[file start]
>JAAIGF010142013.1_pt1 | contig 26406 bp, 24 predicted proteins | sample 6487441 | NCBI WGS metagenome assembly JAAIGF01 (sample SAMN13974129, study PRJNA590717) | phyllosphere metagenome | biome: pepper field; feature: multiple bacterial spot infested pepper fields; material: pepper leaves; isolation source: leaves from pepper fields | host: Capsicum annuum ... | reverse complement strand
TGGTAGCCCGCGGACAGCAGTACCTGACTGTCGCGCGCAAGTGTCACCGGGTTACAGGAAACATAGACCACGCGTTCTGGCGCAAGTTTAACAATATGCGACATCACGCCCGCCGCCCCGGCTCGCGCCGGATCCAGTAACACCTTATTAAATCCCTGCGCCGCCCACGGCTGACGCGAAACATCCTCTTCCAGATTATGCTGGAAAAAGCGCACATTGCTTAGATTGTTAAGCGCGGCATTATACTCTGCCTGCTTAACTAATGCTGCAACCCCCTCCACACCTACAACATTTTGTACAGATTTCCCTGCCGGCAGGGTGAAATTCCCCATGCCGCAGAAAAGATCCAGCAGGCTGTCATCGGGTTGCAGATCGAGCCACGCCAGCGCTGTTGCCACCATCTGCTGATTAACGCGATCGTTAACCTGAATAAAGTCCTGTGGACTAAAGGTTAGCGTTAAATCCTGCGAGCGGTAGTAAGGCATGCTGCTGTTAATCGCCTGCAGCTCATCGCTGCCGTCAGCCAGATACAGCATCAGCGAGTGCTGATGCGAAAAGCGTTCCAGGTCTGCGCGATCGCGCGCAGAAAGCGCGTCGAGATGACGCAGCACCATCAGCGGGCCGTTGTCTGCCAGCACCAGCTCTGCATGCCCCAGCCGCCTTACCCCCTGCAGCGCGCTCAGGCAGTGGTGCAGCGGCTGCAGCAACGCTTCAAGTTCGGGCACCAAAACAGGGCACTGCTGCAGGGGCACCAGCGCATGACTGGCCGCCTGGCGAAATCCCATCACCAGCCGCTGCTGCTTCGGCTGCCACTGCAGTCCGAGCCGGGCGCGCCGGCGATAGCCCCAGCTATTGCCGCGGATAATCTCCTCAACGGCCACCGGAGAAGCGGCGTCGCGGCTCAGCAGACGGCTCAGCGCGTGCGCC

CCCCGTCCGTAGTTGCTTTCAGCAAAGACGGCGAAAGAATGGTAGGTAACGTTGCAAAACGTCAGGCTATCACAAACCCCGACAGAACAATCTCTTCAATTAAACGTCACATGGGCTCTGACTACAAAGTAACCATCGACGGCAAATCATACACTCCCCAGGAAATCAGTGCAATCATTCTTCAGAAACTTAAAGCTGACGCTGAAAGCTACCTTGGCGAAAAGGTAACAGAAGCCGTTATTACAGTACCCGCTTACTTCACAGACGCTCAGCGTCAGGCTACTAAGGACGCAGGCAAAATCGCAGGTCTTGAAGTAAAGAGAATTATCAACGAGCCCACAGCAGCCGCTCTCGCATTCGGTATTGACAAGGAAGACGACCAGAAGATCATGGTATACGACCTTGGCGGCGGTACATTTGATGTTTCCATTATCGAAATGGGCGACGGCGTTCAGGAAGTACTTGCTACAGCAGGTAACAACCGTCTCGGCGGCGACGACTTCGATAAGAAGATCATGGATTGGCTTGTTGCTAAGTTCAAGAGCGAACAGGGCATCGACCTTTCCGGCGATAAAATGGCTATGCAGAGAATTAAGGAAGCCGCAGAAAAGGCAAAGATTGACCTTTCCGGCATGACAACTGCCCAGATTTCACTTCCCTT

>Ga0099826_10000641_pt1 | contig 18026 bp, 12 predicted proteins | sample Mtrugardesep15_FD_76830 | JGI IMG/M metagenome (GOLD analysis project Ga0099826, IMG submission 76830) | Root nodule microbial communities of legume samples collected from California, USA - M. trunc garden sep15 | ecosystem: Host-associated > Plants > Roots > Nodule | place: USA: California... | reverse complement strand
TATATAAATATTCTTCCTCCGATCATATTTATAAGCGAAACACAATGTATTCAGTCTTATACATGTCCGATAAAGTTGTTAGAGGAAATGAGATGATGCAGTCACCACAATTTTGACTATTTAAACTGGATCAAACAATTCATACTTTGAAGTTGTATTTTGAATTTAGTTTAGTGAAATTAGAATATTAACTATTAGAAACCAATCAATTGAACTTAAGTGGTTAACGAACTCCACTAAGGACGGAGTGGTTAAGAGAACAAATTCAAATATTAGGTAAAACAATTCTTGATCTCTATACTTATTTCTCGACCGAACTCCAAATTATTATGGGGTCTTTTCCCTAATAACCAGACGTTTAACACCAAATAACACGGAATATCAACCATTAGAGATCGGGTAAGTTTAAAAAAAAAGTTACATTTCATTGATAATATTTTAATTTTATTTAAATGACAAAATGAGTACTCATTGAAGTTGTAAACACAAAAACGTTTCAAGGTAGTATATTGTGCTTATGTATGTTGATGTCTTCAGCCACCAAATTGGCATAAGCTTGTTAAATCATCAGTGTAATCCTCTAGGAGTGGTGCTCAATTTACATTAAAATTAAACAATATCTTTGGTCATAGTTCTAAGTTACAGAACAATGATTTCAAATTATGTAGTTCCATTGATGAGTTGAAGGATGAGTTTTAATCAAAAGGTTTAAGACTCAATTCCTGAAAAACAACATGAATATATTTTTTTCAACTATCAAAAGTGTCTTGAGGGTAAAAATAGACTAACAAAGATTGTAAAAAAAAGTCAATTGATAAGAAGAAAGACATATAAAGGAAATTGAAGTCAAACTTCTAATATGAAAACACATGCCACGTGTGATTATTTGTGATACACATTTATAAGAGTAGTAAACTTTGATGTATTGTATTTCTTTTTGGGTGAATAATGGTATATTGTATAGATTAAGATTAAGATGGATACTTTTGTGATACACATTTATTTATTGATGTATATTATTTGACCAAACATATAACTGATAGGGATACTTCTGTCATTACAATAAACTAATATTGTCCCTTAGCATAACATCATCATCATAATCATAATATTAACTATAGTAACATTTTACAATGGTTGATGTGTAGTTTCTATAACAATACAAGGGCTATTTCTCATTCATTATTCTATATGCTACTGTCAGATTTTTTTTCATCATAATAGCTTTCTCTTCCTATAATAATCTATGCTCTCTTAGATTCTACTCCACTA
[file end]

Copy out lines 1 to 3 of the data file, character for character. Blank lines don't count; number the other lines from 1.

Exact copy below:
>JAAIGF010142013.1_pt1 | contig 26406 bp, 24 predicted proteins | sample 6487441 | NCBI WGS metagenome assembly JAAIGF01 (sample SAMN13974129, study PRJNA590717) | phyllosphere metagenome | biome: pepper field; feature: multiple bacterial spot infested pepper fields; material: pepper leaves; isolation source: leaves from pepper fields | host: Capsicum annuum ... | reverse complement strand
TGGTAGCCCGCGGACAGCAGTACCTGACTGTCGCGCGCAAGTGTCACCGGGTTACAGGAAACATAGACCACGCGTTCTGGCGCAAGTTTAACAATATGCGACATCACGCCCGCCGCCCCGGCTCGCGCCGGATCCAGTAACACCTTATTAAATCCCTGCGCCGCCCACGGCTGACGCGAAACATCCTCTTCCAGATTATGCTGGAAAAAGCGCACATTGCTTAGATTGTTAAGCGCGGCATTATACTCTGCCTGCTTAACTAATGCTGCAACCCCCTCCACACCTACAACATTTTGTACAGATTTCCCTGCCGGCAGGGTGAAATTCCCCATGCCGCAGAAAAGATCCAGCAGGCTGTCATCGGGTTGCAGATCGAGCCACGCCAGCGCTGTTGCCACCATCTGCTGATTAACGCGATCGTTAACCTGAATAAAGTCCTGTGGACTAAAGGTTAGCGTTAAATCCTGCGAGCGGTAGTAAGGCATGCTGCTGTTAATCGCCTGCAGCTCATCGCTGCCGTCAGCCAGATACAGCATCAGCGAGTGCTGATGCGAAAAGCGTTCCAGGTCTGCGCGATCGCGCGCAGAAAGCGCGTCGAGATGACGCAGCACCATCAGCGGGCCGTTGTCTGCCAGCACCAGCTCTGCATGCCCCAGCCGCCTTACCCCCTGCAGCGCGCTCAGGCAGTGGTGCAGCGGCTGCAGCAACGCTTCAAGTTCGGGCACCAAAACAGGGCACTGCTGCAGGGGCACCAGCGCATGACTGGCCGCCTGGCGAAATCCCATCACCAGCCGCTGCTGCTTCGGCTGCCACTGCAGTCCGAGCCGGGCGCGCCGGCGATAGCCCCAGCTATTGCCGCGGATAATCTCCTCAACGGCCACCGGAGAAGCGGCGTCGCGGCTCAGCAGACGGCTCAGCGCGTGCGCC

CCCCGTCCGTAGTTGCTTTCAGCAAAGACGGCGAAAGAATGGTAGGTAACGTTGCAAAACGTCAGGCTATCACAAACCCCGACAGAACAATCTCTTCAATTAAACGTCACATGGGCTCTGACTACAAAGTAACCATCGACGGCAAATCATACACTCCCCAGGAAATCAGTGCAATCATTCTTCAGAAACTTAAAGCTGACGCTGAAAGCTACCTTGGCGAAAAGGTAACAGAAGCCGTTATTACAGTACCCGCTTACTTCACAGACGCTCAGCGTCAGGCTACTAAGGACGCAGGCAAAATCGCAGGTCTTGAAGTAAAGAGAATTATCAACGAGCCCACAGCAGCCGCTCTCGCATTCGGTATTGACAAGGAAGACGACCAGAAGATCATGGTATACGACCTTGGCGGCGGTACATTTGATGTTTCCATTATCGAAATGGGCGACGGCGTTCAGGAAGTACTTGCTACAGCAGGTAACAACCGTCTCGGCGGCGACGACTTCGATAAGAAGATCATGGATTGGCTTGTTGCTAAGTTCAAGAGCGAACAGGGCATCGACCTTTCCGGCGATAAAATGGCTATGCAGAGAATTAAGGAAGCCGCAGAAAAGGCAAAGATTGACCTTTCCGGCATGACAACTGCCCAGATTTCACTTCCCTT